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More Than an Urban Legend

by Bertil Falk

part 1 of 2

Zoë was excited. Thanks to the local and very active Club Cosmos, there was for the first time a small science fiction convention in her town. And Robert Bloch would be the guest of honor at this small-town event. With a trembling heart, Zoë entered the hotel, registered and went into the coffee shop where the fans used to meet, chit-chatting about the latest fannish feuds.

Zoë arrived at the moment when one of the members of the club was telling the guest of honor that after seeing the movie Psycho and the murder of Janet Leigh behind a transparent shower curtain, she didn’t dare to take a shower.

Not only a master of suspense and horror but also a smart stand-up, Mr. Bloch commented — as he usually did when people told him about their Psycho-related reluctance to have a shower-bath — that the woman should be glad that Anthony Perkins did not murder Janet Leigh while she was sitting on the toilet.

That caused a wave of appreciative laughter and the convention continued along that pleasant line. Zoë was very satisfied as she went home that evening with two signed books.

The next morning, she had breakfast with her mother and father and then went to the next-door neighbor’s house. She had promised Mr. and Mrs. Swanson to baby-sit their three-year old daughter.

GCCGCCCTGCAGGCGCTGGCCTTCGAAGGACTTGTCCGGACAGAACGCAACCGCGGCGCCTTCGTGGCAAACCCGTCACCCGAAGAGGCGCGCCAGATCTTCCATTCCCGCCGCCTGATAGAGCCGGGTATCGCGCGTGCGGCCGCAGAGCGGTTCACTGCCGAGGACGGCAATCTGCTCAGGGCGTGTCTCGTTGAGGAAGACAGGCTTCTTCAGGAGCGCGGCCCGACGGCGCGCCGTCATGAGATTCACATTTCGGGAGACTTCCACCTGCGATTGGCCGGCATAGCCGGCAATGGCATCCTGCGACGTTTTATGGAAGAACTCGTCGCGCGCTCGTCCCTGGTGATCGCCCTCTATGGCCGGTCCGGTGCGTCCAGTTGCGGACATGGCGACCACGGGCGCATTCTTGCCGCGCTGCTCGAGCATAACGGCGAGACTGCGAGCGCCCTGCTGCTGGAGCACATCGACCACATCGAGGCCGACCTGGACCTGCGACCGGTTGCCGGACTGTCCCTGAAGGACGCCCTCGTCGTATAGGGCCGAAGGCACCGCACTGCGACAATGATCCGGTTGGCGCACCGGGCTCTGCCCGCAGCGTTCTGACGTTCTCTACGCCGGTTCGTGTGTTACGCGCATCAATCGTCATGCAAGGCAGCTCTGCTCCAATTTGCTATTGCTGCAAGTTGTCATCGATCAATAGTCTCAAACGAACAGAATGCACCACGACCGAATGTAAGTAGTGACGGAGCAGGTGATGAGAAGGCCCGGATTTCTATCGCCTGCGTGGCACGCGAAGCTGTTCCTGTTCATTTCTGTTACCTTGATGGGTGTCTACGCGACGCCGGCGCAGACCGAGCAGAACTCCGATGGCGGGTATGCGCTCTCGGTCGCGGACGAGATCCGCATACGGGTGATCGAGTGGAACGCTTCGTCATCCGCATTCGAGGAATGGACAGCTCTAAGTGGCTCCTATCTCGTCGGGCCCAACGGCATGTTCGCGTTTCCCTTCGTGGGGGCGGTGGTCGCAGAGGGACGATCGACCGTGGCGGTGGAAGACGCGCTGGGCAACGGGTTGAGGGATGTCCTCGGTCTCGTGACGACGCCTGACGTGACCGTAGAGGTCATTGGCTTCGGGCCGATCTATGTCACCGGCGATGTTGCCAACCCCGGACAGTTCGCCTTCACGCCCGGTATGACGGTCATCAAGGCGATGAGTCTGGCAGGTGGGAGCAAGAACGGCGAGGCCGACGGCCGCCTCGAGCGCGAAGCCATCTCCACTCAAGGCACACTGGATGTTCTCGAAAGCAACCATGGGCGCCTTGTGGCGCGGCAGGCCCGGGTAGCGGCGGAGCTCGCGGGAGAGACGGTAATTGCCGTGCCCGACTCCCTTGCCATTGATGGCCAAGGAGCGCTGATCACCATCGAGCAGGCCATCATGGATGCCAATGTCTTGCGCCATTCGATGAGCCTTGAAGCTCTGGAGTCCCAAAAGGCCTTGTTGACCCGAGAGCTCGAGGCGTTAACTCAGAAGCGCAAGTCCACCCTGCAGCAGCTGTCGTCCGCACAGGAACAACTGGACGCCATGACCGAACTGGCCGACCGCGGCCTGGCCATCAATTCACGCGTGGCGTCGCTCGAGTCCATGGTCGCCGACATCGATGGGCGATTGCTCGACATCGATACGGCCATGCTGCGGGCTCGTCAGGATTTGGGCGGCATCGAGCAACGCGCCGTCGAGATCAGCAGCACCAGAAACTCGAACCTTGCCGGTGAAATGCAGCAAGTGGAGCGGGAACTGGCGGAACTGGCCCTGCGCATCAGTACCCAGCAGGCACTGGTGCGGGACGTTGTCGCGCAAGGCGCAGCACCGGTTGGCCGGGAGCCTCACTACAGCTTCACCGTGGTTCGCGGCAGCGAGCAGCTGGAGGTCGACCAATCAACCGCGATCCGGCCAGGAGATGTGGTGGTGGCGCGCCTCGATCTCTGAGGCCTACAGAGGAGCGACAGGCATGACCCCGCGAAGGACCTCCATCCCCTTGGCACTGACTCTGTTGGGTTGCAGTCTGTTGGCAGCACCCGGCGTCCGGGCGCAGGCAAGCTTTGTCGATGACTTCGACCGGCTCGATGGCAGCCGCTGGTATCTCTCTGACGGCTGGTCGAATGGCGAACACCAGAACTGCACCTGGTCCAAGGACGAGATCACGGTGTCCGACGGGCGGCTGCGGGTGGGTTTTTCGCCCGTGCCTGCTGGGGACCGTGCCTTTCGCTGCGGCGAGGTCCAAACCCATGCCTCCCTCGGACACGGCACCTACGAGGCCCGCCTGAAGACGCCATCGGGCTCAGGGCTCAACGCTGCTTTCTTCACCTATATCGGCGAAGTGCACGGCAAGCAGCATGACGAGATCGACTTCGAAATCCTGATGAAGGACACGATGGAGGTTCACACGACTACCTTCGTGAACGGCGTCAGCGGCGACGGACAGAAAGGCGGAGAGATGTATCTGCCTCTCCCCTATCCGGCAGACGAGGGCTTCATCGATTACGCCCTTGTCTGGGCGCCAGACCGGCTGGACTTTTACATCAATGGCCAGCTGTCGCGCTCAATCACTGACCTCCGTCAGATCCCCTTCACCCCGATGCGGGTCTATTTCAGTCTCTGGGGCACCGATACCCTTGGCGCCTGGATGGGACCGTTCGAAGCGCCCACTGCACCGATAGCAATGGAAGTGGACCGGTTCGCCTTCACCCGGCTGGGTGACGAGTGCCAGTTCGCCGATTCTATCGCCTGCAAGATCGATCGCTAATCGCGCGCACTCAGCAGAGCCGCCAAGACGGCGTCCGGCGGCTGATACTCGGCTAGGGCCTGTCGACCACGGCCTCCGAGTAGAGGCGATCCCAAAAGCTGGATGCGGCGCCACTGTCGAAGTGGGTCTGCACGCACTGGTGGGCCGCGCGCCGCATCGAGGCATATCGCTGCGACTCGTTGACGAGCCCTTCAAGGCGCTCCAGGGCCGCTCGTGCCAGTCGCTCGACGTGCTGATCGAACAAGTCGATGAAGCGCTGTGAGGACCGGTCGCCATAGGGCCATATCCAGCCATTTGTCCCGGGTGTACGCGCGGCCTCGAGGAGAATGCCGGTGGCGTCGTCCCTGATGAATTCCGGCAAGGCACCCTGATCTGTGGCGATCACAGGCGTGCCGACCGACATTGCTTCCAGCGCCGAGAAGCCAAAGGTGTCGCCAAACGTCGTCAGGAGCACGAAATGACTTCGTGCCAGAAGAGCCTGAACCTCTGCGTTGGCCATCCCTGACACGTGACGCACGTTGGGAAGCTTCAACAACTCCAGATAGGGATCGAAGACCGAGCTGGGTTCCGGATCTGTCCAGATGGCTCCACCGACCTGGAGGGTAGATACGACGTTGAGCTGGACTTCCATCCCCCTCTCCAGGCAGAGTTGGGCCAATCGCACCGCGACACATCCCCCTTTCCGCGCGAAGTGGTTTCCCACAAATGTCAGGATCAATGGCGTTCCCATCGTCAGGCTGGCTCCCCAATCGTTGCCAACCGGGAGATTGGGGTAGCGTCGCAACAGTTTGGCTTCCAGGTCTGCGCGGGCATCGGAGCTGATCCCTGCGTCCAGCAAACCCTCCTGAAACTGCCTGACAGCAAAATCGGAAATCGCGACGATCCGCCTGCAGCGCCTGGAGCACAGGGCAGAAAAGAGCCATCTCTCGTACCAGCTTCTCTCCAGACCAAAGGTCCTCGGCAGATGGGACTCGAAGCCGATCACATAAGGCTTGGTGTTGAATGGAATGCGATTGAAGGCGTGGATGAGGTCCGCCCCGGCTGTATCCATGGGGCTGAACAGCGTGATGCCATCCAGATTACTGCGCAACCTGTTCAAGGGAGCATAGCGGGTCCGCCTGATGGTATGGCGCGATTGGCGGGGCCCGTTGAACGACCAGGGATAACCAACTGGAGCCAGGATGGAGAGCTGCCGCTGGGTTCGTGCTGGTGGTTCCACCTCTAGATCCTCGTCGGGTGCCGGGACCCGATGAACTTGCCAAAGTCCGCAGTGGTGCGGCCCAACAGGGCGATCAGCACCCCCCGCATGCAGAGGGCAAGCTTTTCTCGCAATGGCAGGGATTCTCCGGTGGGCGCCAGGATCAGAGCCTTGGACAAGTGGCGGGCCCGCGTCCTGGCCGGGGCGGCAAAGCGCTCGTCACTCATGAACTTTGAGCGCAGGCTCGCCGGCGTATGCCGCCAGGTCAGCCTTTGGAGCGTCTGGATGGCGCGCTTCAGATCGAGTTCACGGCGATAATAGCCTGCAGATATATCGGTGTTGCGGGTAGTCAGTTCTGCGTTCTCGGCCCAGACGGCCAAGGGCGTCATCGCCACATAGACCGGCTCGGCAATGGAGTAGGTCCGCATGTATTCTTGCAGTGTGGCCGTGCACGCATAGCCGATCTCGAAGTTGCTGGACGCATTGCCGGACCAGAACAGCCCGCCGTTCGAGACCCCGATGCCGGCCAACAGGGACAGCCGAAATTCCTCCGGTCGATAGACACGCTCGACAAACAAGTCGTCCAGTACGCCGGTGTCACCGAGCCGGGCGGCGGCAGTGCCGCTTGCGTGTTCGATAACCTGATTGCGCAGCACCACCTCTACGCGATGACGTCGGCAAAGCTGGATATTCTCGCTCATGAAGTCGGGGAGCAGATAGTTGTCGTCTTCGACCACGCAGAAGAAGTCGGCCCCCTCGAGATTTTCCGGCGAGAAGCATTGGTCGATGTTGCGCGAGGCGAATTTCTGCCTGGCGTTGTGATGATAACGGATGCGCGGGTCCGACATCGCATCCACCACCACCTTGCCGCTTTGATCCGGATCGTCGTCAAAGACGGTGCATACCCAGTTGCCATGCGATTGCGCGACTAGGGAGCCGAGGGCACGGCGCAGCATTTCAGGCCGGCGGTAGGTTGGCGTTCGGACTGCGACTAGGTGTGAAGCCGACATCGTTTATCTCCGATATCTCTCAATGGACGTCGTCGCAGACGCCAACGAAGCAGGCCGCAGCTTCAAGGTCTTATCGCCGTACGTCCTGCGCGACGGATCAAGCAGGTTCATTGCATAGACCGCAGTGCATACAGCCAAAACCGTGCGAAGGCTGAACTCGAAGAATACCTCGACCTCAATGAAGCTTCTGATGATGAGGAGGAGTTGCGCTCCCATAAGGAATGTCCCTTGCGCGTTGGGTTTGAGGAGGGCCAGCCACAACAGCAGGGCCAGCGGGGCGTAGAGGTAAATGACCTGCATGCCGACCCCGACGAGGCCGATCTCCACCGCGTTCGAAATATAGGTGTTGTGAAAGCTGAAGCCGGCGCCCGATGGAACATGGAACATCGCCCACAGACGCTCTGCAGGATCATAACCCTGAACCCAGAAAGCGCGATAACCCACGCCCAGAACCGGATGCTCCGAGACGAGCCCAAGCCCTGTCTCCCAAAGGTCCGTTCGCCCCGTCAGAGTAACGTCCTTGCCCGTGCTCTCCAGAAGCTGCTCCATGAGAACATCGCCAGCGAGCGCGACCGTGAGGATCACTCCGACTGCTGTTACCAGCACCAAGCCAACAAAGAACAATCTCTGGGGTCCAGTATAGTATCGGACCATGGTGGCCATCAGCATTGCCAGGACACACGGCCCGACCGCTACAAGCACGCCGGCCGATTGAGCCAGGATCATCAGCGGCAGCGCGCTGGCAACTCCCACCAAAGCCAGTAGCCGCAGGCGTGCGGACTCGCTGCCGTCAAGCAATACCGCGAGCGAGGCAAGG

To begin with, all went well. Zoë played with little Mary. They watched Sesame Street on PBS and ate some ice cream. Then, Mary had to answer a call of nature and since she was more than able to go there herself, she went, singing “Three Blind Mice.”

Zoë switched from PBS to a game show. After a while, she thought that Mary should have answered that call of nature. But she heard no singing any more.

She got to her feet and called out: “Mary!”

No answer!

“Mary! Are you through?”

No reply.

“Mary! Where are you?”


Zoë went to the bathroom. The door was open. But the bathroom was empty. Only one of Mary’s shoes was on the floor.

“I see,” Zoë said. “You want to play hide-and-seek with me.”

Zoë began to hunt for Mary. She was nowhere to be found.

Slightly alarmed, Zoë went to the outer door. Locked! The key in the lock!

Of course, Zoë had locked the door herself when Mary’s parents left the house.

Half an hour later, Zoë was desperate. She called the police and she called her mother and soon a lot of people turned up.

There was no way that Mary could possibly have left the house. And yet there was no sign of her. To Zoë it all became an inferno. She realized that the investigating people began to suspect foul play on her part. It got worse as Mary’s parents returned home.

The news media were filled with speculations as to the disappearance of Mary from a perfectly locked house. There were insinuations of a disturbing kind. Zoë had a nervous breakdown and had to be taken care of.

This was in the 1970’s, when so many bad things were happening in the world, and after a couple of days the nasty event disappeared from the news, clearing the way for other disasters.

That was, until something happened ten days later.

In a similar way, a three-and-a-half year old little boy disappeared during a visit to the bathroom, while his mother was in the kitchen. It happened in another part of the town, but the journalists, as did the police, immediately saw the common denominators. The two events were so similar in every detail. The only difference was that the boy had been barefoot. But like little Mary, little Bill was gone and there was no explanation for his disappearance.

Now the two bathrooms were examined in every respect. The water closets were removed. But no! Nothing was found!